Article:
What is Sleepwalking?
Sleepwalking — also known as somnambulism — is a sleep disorder that causes people to get up and walk while sleeping. Episodes of sleepwalking typically occur when a person is in the deep stages of sleep. The sleepwalker is unable to respond during the event and does not remember sleep walking. In some cases, sleepwalking is associated with incoherent talking. Sleepwalking occurs most commonly in childhood but can last into adulthood. Genetics, medications, medical conditions and other sleep disorders are factors that may contribute to or cause sleepwalking.
What are the symptoms of Sleepwalking?
- Episodes of sleepwalking can range from quiet walking about the room to agitated running or attempts to "escape."
- Typically, the eyes are open with a glassy, staring appearance as the person quietly roams the house.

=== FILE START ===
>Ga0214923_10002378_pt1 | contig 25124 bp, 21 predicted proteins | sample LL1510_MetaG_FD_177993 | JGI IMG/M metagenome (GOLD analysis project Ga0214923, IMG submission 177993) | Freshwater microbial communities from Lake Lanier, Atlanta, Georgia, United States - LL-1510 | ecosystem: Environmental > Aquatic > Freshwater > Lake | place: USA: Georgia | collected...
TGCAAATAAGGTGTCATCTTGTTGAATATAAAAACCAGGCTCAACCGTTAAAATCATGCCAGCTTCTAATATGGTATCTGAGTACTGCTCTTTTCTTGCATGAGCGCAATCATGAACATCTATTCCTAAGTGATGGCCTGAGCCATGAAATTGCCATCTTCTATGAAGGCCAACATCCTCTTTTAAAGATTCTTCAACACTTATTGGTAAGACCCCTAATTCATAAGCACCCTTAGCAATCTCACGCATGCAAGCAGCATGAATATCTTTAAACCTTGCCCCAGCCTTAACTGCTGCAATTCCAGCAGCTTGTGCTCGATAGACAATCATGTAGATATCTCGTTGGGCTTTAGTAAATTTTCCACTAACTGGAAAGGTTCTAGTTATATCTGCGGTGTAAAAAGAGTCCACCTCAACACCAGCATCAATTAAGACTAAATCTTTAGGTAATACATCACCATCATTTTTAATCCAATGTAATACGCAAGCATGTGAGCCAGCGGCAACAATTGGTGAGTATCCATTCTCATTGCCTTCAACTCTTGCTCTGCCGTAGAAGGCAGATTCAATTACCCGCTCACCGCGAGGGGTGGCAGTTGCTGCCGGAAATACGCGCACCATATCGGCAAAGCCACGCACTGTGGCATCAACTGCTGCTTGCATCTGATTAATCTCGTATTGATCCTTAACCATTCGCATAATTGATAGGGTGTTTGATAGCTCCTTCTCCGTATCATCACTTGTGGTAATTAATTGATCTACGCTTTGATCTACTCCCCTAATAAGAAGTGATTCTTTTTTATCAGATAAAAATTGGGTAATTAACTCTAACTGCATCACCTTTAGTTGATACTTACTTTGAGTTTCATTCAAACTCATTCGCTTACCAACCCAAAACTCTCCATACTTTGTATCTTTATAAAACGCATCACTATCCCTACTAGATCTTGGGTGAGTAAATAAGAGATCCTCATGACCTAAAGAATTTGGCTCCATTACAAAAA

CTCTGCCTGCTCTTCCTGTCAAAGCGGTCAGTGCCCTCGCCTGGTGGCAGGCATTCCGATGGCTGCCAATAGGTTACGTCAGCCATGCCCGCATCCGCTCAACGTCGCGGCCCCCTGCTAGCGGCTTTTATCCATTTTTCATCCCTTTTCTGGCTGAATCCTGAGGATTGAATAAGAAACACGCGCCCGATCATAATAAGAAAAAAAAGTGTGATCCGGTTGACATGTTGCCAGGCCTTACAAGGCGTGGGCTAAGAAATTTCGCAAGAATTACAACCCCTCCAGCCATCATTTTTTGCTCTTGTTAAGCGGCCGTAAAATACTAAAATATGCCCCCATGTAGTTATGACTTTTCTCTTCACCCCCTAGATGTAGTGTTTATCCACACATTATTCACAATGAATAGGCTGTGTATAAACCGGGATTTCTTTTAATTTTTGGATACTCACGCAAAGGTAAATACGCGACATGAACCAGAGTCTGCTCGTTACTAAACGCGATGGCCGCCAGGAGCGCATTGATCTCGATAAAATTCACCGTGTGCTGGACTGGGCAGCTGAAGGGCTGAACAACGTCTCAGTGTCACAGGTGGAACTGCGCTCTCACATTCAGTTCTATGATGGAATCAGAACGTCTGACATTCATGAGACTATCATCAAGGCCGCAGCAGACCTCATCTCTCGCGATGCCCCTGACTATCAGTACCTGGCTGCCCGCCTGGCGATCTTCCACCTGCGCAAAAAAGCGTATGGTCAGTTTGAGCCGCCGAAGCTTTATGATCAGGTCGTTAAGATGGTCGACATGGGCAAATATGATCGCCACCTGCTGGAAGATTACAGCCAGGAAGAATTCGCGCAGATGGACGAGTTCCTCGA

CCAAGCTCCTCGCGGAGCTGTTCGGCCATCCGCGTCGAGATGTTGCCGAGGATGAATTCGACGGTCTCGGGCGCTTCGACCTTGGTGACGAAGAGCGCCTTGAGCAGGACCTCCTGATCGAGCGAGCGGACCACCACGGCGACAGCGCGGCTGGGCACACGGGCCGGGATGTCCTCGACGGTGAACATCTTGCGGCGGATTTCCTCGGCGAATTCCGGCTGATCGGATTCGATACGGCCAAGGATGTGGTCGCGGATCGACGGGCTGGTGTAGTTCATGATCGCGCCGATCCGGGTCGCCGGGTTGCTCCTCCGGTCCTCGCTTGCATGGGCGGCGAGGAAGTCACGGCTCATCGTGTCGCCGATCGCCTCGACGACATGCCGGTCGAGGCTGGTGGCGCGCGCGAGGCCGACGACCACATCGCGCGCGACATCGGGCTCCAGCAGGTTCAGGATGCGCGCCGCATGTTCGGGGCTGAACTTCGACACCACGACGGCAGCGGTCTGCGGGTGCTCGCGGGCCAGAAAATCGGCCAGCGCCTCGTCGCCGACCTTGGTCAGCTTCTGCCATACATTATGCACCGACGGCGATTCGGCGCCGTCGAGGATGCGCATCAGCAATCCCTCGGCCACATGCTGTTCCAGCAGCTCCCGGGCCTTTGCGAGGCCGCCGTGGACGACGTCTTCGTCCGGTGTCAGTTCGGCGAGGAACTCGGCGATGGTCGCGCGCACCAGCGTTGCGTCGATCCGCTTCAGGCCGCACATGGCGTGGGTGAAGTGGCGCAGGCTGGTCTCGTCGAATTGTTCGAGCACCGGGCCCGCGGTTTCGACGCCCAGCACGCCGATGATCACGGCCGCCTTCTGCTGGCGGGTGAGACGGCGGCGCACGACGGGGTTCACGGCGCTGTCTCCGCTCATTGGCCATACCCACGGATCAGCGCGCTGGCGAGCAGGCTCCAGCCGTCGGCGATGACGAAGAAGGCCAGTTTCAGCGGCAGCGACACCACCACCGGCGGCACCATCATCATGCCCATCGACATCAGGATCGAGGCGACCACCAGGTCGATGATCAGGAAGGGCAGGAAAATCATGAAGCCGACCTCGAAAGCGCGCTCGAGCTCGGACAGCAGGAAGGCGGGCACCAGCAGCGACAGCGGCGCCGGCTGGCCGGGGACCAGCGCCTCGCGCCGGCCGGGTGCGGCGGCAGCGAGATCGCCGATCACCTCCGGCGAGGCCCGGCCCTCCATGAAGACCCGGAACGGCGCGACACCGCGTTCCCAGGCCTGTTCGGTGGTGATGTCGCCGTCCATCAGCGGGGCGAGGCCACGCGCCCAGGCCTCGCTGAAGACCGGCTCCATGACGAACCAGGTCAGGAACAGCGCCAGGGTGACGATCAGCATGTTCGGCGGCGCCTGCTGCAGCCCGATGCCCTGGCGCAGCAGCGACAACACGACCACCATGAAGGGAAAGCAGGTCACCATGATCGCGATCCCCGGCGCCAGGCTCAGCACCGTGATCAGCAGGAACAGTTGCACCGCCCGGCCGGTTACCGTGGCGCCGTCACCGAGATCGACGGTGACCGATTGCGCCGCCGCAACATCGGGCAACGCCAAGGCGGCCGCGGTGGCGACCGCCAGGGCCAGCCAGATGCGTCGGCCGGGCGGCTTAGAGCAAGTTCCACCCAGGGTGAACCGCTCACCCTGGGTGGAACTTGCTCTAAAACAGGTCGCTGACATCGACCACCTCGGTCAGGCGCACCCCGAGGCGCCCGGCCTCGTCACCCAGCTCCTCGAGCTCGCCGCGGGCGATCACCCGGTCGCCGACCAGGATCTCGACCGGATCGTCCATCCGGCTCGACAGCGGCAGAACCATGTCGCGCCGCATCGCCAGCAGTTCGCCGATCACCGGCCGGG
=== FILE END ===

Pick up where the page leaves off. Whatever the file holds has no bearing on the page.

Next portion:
- On questioning, responses are slow or absent.
- If the person is returned to bed without awakening, they usually do not remember the event.
How is Sleepwalking diagnosed?
In making a diagnosis of sleepwalking, your doctor will ask you about your sleeping habits, how much sleep you get at night, if you wake up at night, and whether you fall asleep during the day. Your doctor will also want to know if you are having any emotional problems or if you are taking any medications.
Your doctor may also order some tests, including a sleep test called polysomnography (PSG or NPSG).
How is Sleepwalking treated?
If you are diagnosed with sleepwalking, your doctor may suggest changes to your sleep routines or your sleep environment, suggest changes to your current medications or prescribe medications. Typically the underlying cause for sleepwalking is another sleep disorder (such as Sleep Apnea), and treating the underlying disorder addresses the sleepwalking disorder.